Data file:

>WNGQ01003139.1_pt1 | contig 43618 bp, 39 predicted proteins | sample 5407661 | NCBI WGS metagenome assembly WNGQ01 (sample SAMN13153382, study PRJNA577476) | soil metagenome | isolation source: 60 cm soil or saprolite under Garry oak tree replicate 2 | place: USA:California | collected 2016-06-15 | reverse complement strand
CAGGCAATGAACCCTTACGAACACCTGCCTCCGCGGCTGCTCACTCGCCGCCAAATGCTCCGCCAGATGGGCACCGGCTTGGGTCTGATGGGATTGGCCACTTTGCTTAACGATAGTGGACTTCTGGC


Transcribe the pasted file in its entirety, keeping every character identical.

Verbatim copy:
>WNGQ01003139.1_pt1 | contig 43618 bp, 39 predicted proteins | sample 5407661 | NCBI WGS metagenome assembly WNGQ01 (sample SAMN13153382, study PRJNA577476) | soil metagenome | isolation source: 60 cm soil or saprolite under Garry oak tree replicate 2 | place: USA:California | collected 2016-06-15 | reverse complement strand
CAGGCAATGAACCCTTACGAACACCTGCCTCCGCGGCTGCTCACTCGCCGCCAAATGCTCCGCCAGATGGGCACCGGCTTGGGTCTGATGGGATTGGCCACTTTGCTTAACGATAGTGGACTTCTGGC